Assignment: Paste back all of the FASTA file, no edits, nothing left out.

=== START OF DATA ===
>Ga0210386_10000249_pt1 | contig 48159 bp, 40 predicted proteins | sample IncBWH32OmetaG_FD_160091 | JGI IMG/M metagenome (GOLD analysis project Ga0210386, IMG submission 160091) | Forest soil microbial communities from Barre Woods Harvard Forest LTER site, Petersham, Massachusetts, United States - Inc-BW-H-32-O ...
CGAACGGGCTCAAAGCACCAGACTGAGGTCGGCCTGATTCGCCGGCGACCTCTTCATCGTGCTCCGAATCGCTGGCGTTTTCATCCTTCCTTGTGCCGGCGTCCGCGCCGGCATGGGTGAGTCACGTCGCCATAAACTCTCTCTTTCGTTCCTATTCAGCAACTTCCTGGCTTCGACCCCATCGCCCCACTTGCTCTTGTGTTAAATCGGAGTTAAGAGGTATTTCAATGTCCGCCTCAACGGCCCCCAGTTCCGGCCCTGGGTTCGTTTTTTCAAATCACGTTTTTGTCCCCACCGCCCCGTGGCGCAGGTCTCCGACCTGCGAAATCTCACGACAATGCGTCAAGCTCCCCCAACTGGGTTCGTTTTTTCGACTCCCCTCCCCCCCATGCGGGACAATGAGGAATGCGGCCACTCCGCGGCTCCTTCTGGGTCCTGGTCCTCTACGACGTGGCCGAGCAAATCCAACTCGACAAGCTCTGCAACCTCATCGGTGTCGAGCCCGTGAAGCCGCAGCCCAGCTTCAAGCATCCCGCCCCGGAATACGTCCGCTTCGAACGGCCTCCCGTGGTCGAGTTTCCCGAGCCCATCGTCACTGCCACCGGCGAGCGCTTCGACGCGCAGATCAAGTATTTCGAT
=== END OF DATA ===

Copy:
>Ga0210386_10000249_pt1 | contig 48159 bp, 40 predicted proteins | sample IncBWH32OmetaG_FD_160091 | JGI IMG/M metagenome (GOLD analysis project Ga0210386, IMG submission 160091) | Forest soil microbial communities from Barre Woods Harvard Forest LTER site, Petersham, Massachusetts, United States - Inc-BW-H-32-O ...
CGAACGGGCTCAAAGCACCAGACTGAGGTCGGCCTGATTCGCCGGCGACCTCTTCATCGTGCTCCGAATCGCTGGCGTTTTCATCCTTCCTTGTGCCGGCGTCCGCGCCGGCATGGGTGAGTCACGTCGCCATAAACTCTCTCTTTCGTTCCTATTCAGCAACTTCCTGGCTTCGACCCCATCGCCCCACTTGCTCTTGTGTTAAATCGGAGTTAAGAGGTATTTCAATGTCCGCCTCAACGGCCCCCAGTTCCGGCCCTGGGTTCGTTTTTTCAAATCACGTTTTTGTCCCCACCGCCCCGTGGCGCAGGTCTCCGACCTGCGAAATCTCACGACAATGCGTCAAGCTCCCCCAACTGGGTTCGTTTTTTCGACTCCCCTCCCCCCCATGCGGGACAATGAGGAATGCGGCCACTCCGCGGCTCCTTCTGGGTCCTGGTCCTCTACGACGTGGCCGAGCAAATCCAACTCGACAAGCTCTGCAACCTCATCGGTGTCGAGCCCGTGAAGCCGCAGCCCAGCTTCAAGCATCCCGCCCCGGAATACGTCCGCTTCGAACGGCCTCCCGTGGTCGAGTTTCCCGAGCCCATCGTCACTGCCACCGGCGAGCGCTTCGACGCGCAGATCAAGTATTTCGAT